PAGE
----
Creating Better Places with Transportation Demand Management (TDM)


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A “transit premium” can increase property values by anywhere between a few percentage points up to more than 150 percent.

TDM focuses on shifting travelers away from single occupancy-vehicle modes like biking, walking, bus, and rail. In many cases, however, TDM solutions and programs may address only a single alternative mode, or ignore the increasing diversity in how people – particularly younger generations – are traveling.

There is strong evidence of this narrow focus occurring frequently. Residential buildings may tout their WalkScore as a measure of pedestrian-friendliness. Or a commercial building may earn a Bicycle Friendly Business’ designation from the League of American Bicyclists. While these tools and designations are certainly valuable, sustainable buildings should have an an equitable distribution of transportation options and opportunities.

Most property owners and managers (and the business leaders who operate within them) can find ways to better promote and encourage a range of multi-modal options.

My contribution to helping them do so is the Multi-Modal Transportation Score (or what I like to call ModeScore for short). It measures the total accessibility of a given building, taking into account all possible sustainable transportation modes. My overarching goal is that building users will create and embrace programs to encourage and increase alternative travel.

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Creating Better Places with Transportation Demand Management (TDM)

  1. 1. Creating Better Places With TDM: A Tool for Measuring Access to Multi-Modal Travel Options at the Building Level A Capstone Project Presented to faculty of Sustainable Urban Planning in the College of Professional Studies at The George Washington University In fulfillment of the requirements for the degree of Master of Professional Studies in Sustainable Urban Planning by Brett Jones December 15, 2013
  2. 2. Table of Contents Executive Summary Introduction to Transportation Demand Management Benefits of TDM Measuring TDM Success TDM and Sustainable Development A Brief Background on Arlington, VA Regional Context – State of Travel and Planning A Regional Model for the Rest of the Country Sustainable Development in Arlington New Frontiers for TDM A Shifting Paradigm – TDM in the Spotlight Shifting Preferences – The Millennial Topic The Rise of Collaborative Consumption Alternative Workspaces New Transportation Modes Enhanced by Technology Emerging Technologies Helping to Reshape the TDM Industry Options, Options, Options New Opportunities to Embrace Multi-Modalism Multi-Modal Transportation Score – Measuring Transportation Access at the Building Level Using Transportation Amenities to Fill Vacancies Methodology Explanation of TDM Interventions Compiling ModeScore Limitations and Weighting Results What is a Good ModeScore ? Further Comparison of Site Plan vs. Non Site Plan Performance ModeScore as a Tool for Buildings Opportunities for Supporting Sustainable Development – A Policy Recommendation for Arlington County, VA Elements of Arlington’s TDM Policy Creating Better Partners with TDM ModeScore for Arlington County Site Plans Limitations and Areas for Expansion 3 4 4 5 6 7 7 8 9 10 10 11 12 12 12 14 16 16 Works Cited 37 Appendix A – Sample ATP Quick Glance Appendix B – Transportation Display Kiosk Survey Appendix C – Sample ‘Certificate of Occupancy’ Checklist 41 42 43 16 17 18 20 21 22 26 26 28 29 30 31 32 34 35 2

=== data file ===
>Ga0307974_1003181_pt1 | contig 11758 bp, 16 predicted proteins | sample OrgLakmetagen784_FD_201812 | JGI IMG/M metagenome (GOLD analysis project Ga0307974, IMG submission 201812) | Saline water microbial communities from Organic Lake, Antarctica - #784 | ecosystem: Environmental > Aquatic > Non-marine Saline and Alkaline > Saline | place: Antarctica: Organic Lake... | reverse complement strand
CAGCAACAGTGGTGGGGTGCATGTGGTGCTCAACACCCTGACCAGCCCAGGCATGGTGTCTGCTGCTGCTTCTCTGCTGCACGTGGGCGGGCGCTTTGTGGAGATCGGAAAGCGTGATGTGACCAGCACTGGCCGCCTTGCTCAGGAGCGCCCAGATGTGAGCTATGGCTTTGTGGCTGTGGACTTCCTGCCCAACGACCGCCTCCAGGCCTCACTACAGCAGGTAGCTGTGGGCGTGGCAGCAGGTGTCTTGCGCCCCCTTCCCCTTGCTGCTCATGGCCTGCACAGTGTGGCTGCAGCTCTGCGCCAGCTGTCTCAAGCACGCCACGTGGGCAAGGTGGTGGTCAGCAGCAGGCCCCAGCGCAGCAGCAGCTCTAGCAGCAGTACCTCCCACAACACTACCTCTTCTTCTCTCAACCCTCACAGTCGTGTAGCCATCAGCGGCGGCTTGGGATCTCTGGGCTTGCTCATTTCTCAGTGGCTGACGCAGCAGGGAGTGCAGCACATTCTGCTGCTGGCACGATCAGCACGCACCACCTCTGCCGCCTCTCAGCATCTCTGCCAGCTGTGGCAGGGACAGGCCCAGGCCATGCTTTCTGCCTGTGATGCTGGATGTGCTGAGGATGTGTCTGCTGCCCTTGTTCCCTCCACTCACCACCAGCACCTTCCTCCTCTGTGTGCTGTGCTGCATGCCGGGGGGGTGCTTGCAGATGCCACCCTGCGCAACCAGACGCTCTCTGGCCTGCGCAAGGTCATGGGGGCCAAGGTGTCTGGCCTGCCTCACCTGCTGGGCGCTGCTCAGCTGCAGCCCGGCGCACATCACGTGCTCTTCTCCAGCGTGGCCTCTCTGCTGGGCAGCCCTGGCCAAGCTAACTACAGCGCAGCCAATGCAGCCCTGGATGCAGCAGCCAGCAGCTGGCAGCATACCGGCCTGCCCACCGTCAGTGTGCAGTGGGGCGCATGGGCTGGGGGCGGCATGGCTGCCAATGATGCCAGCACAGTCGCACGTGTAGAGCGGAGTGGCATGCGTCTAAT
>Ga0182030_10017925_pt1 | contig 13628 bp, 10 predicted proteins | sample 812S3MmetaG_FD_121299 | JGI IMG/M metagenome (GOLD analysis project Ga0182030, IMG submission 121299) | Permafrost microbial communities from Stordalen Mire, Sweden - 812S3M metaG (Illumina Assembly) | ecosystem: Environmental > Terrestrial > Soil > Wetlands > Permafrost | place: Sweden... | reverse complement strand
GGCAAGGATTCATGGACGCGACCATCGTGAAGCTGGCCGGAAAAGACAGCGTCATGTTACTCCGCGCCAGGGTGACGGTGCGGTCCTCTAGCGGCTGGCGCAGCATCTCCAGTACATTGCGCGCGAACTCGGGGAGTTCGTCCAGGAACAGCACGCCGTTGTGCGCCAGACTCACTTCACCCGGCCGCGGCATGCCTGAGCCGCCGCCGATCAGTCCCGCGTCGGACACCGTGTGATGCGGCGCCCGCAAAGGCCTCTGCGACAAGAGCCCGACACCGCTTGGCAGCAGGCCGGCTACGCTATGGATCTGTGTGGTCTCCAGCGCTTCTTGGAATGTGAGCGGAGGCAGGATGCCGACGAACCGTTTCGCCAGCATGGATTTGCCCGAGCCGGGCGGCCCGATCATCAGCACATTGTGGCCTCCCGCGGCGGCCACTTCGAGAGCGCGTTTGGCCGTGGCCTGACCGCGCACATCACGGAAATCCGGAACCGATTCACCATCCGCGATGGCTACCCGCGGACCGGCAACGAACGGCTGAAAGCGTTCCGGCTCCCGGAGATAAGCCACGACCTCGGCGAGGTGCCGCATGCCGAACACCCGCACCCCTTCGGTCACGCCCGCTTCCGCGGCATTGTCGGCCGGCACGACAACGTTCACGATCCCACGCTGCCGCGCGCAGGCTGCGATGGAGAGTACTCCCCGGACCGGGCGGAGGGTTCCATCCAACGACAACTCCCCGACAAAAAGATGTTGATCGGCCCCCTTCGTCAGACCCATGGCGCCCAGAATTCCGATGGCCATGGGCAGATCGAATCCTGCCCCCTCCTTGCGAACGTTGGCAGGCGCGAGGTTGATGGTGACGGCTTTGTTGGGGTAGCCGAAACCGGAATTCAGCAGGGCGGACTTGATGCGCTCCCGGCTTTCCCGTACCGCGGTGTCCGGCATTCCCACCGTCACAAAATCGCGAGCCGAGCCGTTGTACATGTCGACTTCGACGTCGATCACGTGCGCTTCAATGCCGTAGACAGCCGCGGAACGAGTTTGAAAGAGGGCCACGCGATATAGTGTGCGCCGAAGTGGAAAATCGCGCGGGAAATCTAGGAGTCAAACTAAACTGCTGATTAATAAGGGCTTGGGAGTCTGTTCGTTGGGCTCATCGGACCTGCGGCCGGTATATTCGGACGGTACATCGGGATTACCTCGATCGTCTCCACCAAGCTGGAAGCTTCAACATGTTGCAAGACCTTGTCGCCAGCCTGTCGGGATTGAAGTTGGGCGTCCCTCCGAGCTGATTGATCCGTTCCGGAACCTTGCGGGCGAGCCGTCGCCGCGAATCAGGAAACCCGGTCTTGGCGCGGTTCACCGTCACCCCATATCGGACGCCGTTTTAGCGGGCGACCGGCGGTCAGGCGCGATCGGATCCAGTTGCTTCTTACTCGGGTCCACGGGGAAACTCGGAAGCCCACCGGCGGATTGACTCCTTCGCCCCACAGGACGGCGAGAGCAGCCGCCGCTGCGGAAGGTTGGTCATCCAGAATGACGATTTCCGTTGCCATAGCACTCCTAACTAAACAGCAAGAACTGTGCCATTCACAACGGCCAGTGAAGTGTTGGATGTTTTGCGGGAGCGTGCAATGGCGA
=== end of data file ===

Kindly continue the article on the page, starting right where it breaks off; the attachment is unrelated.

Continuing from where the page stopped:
3. 3. Executive Summary Transportation access in the United States is in a state of constant motion. New transportation modes and systems join shifting preferences of where people live, work and play, and how they get around. Increasingly, technology is influencing the way we travel, by supporting the creation of new transportation systems, and also new ways to access information about existing transportation options. This paper looks at the current state of mobility in the United States, with an emphasis on programs related to the practice of transportation demand management, and its impact on sustainable development through reducing congestion, improving environmental quality and improving social wellness. The analysis provides an overview of transportation demand management practices in the United States, and uses the Washington, DC Metro region as a backdrop to discuss trends and best practices affecting transportation, including demographic shifts, new technologies and evolving preferences. What emerges is an evolution toward a more multi-modal society, where users rely on several transportation options and systems to get around. Buildings are under increased pressure to offer environments that encourage and support multi-modal travel. This paper offers a new tool to measure multi-modal access at the building level, using a building’s inherent accessibility based on physical location, and also incorporating steps that buildings take to improve access to the site through the adoption of transportation demand management programs. The result is a Multi-Modal Transportation Score for each building, measuring how effective it is at promoting a variety of alternative transportation options. The Multi-Modal Transportation Score is applied to a series of buildings in Arlington, VA, looking at trends in how buildings perform based on location, type and involvement with local transportation partners. This analysis uses this information to provide guidance on how buildings can use this tool to market their properties, and improve overall building performance. Finally, this analysis includes a specific policy recommendation targeted at how Arlington County, VA can incorporate this new tool into its already robust sustainable development policies, leading to better partnerships and improved performance toward achieving stated goals of reducing congestion through promotion of alternative transportation modes. 3